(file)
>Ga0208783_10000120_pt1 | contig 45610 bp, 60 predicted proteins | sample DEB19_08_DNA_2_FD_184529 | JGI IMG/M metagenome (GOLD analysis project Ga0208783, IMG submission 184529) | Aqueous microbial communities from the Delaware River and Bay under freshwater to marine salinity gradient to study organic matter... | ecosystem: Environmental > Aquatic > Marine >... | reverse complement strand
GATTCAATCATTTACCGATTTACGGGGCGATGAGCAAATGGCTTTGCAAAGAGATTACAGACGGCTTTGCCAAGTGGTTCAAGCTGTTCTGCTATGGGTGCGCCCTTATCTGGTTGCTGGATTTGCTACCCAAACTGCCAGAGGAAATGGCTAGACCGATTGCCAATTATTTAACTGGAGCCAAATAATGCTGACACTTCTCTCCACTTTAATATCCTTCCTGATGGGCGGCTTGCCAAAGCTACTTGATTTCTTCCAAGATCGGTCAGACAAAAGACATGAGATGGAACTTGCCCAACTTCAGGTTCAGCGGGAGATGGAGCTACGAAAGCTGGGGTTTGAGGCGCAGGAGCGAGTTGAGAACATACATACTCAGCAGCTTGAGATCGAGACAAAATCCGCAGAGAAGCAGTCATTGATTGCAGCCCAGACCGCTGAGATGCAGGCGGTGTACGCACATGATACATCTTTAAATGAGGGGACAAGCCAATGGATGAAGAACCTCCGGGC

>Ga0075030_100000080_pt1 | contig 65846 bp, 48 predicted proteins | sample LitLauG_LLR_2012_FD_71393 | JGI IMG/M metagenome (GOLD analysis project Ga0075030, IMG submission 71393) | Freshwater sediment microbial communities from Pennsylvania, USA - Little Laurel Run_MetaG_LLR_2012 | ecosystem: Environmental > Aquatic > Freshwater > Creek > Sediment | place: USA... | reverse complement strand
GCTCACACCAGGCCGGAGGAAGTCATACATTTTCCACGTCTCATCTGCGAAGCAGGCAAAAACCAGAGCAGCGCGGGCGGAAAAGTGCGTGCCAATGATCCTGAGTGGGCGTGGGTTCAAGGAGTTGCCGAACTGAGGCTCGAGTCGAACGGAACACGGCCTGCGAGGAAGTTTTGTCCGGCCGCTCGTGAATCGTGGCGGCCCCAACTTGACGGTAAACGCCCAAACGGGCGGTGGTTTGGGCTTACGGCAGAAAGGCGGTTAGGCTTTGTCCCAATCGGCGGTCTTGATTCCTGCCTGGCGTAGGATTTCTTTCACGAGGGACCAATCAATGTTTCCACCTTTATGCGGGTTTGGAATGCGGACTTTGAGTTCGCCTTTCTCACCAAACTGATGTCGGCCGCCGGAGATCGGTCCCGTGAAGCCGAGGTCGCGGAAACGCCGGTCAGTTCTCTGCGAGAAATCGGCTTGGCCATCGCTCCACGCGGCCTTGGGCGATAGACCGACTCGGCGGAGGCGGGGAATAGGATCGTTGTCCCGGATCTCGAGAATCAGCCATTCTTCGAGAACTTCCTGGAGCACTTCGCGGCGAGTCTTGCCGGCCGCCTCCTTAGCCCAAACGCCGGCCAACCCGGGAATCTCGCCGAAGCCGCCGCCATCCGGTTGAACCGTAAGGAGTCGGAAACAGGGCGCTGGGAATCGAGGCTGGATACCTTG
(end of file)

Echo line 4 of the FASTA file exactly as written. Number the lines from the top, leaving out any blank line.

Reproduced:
GCTCACACCAGGCCGGAGGAAGTCATACATTTTCCACGTCTCATCTGCGAAGCAGGCAAAAACCAGAGCAGCGCGGGCGGAAAAGTGCGTGCCAATGATCCTGAGTGGGCGTGGGTTCAAGGAGTTGCCGAACTGAGGCTCGAGTCGAACGGAACACGGCCTGCGAGGAAGTTTTGTCCGGCCGCTCGTGAATCGTGGCGGCCCCAACTTGACGGTAAACGCCCAAACGGGCGGTGGTTTGGGCTTACGGCAGAAAGGCGGTTAGGCTTTGTCCCAATCGGCGGTCTTGATTCCTGCCTGGCGTAGGATTTCTTTCACGAGGGACCAATCAATGTTTCCACCTTTATGCGGGTTTGGAATGCGGACTTTGAGTTCGCCTTTCTCACCAAACTGATGTCGGCCGCCGGAGATCGGTCCCGTGAAGCCGAGGTCGCGGAAACGCCGGTCAGTTCTCTGCGAGAAATCGGCTTGGCCATCGCTCCACGCGGCCTTGGGCGATAGACCGACTCGGCGGAGGCGGGGAATAGGATCGTTGTCCCGGATCTCGAGAATCAGCCATTCTTCGAGAACTTCCTGGAGCACTTCGCGGCGAGTCTTGCCGGCCGCCTCCTTAGCCCAAACGCCGGCCAACCCGGGAATCTCGCCGAAGCCGCCGCCATCCGGTTGAACCGTAAGGAGTCGGAAACAGGGCGCTGGGAATCGAGGCTGGATACCTTG